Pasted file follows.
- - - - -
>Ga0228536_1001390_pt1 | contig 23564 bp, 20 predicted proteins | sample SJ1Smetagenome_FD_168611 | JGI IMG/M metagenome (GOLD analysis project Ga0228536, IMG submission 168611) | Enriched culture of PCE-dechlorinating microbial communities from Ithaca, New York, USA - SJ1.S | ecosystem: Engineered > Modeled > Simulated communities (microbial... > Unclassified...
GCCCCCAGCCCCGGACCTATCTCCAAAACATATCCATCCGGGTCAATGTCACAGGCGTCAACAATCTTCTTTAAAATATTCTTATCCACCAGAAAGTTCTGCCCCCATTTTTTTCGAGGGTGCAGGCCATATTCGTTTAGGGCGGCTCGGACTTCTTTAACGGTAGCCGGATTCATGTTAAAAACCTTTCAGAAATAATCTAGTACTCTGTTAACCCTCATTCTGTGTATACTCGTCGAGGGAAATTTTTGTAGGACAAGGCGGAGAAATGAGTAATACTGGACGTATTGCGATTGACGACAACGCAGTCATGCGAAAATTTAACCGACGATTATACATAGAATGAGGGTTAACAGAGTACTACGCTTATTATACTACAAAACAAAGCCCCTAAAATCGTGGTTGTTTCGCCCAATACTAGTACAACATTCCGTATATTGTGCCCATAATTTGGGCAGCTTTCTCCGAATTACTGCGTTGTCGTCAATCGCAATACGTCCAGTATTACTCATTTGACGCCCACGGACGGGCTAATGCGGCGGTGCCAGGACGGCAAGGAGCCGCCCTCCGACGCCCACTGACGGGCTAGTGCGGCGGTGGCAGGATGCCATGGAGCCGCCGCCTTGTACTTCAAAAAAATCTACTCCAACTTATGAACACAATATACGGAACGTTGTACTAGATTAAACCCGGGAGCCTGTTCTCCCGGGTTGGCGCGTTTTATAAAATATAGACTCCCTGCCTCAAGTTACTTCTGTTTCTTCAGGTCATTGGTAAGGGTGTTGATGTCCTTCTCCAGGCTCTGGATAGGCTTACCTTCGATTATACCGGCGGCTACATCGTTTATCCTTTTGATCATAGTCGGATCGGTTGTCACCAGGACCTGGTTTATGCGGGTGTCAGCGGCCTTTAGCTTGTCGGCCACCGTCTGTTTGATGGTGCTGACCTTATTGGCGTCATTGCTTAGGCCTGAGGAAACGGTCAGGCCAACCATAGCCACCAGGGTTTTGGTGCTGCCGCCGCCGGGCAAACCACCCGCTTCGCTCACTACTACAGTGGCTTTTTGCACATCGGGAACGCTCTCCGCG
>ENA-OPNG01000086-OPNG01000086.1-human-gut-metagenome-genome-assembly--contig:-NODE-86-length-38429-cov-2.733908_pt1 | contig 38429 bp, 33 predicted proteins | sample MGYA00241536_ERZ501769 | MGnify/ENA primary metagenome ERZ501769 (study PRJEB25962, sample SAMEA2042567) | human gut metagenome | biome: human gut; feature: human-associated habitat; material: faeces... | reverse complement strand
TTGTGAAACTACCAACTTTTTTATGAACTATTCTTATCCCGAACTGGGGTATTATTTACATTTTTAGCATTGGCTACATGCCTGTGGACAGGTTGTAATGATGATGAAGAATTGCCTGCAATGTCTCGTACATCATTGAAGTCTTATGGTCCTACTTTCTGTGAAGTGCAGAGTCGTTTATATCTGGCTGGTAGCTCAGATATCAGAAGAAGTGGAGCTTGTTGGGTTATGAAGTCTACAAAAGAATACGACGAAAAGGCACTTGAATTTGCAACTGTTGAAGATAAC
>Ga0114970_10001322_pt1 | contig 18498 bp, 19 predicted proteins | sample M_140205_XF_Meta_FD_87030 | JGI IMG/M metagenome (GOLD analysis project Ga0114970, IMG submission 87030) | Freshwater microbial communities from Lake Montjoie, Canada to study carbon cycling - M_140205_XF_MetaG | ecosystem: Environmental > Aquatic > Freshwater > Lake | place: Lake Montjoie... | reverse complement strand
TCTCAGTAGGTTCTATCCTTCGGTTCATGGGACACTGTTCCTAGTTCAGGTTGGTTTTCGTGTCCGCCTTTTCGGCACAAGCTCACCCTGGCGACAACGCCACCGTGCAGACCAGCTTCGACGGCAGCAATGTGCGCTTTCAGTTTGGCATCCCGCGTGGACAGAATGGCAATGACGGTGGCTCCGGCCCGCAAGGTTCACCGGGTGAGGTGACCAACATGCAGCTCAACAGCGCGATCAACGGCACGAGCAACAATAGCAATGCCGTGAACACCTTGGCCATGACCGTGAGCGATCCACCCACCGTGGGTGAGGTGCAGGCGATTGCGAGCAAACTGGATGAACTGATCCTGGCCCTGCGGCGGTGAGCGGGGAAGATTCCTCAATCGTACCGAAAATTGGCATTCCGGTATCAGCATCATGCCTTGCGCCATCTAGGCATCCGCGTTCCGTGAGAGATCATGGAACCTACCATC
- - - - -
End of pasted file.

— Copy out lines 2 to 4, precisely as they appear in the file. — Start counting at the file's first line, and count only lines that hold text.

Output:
GCCCCCAGCCCCGGACCTATCTCCAAAACATATCCATCCGGGTCAATGTCACAGGCGTCAACAATCTTCTTTAAAATATTCTTATCCACCAGAAAGTTCTGCCCCCATTTTTTTCGAGGGTGCAGGCCATATTCGTTTAGGGCGGCTCGGACTTCTTTAACGGTAGCCGGATTCATGTTAAAAACCTTTCAGAAATAATCTAGTACTCTGTTAACCCTCATTCTGTGTATACTCGTCGAGGGAAATTTTTGTAGGACAAGGCGGAGAAATGAGTAATACTGGACGTATTGCGATTGACGACAACGCAGTCATGCGAAAATTTAACCGACGATTATACATAGAATGAGGGTTAACAGAGTACTACGCTTATTATACTACAAAACAAAGCCCCTAAAATCGTGGTTGTTTCGCCCAATACTAGTACAACATTCCGTATATTGTGCCCATAATTTGGGCAGCTTTCTCCGAATTACTGCGTTGTCGTCAATCGCAATACGTCCAGTATTACTCATTTGACGCCCACGGACGGGCTAATGCGGCGGTGCCAGGACGGCAAGGAGCCGCCCTCCGACGCCCACTGACGGGCTAGTGCGGCGGTGGCAGGATGCCATGGAGCCGCCGCCTTGTACTTCAAAAAAATCTACTCCAACTTATGAACACAATATACGGAACGTTGTACTAGATTAAACCCGGGAGCCTGTTCTCCCGGGTTGGCGCGTTTTATAAAATATAGACTCCCTGCCTCAAGTTACTTCTGTTTCTTCAGGTCATTGGTAAGGGTGTTGATGTCCTTCTCCAGGCTCTGGATAGGCTTACCTTCGATTATACCGGCGGCTACATCGTTTATCCTTTTGATCATAGTCGGATCGGTTGTCACCAGGACCTGGTTTATGCGGGTGTCAGCGGCCTTTAGCTTGTCGGCCACCGTCTGTTTGATGGTGCTGACCTTATTGGCGTCATTGCTTAGGCCTGAGGAAACGGTCAGGCCAACCATAGCCACCAGGGTTTTGGTGCTGCCGCCGCCGGGCAAACCACCCGCTTCGCTCACTACTACAGTGGCTTTTTGCACATCGGGAACGCTCTCCGCG
>ENA-OPNG01000086-OPNG01000086.1-human-gut-metagenome-genome-assembly--contig:-NODE-86-length-38429-cov-2.733908_pt1 | contig 38429 bp, 33 predicted proteins | sample MGYA00241536_ERZ501769 | MGnify/ENA primary metagenome ERZ501769 (study PRJEB25962, sample SAMEA2042567) | human gut metagenome | biome: human gut; feature: human-associated habitat; material: faeces... | reverse complement strand
TTGTGAAACTACCAACTTTTTTATGAACTATTCTTATCCCGAACTGGGGTATTATTTACATTTTTAGCATTGGCTACATGCCTGTGGACAGGTTGTAATGATGATGAAGAATTGCCTGCAATGTCTCGTACATCATTGAAGTCTTATGGTCCTACTTTCTGTGAAGTGCAGAGTCGTTTATATCTGGCTGGTAGCTCAGATATCAGAAGAAGTGGAGCTTGTTGGGTTATGAAGTCTACAAAAGAATACGACGAAAAGGCACTTGAATTTGCAACTGTTGAAGATAAC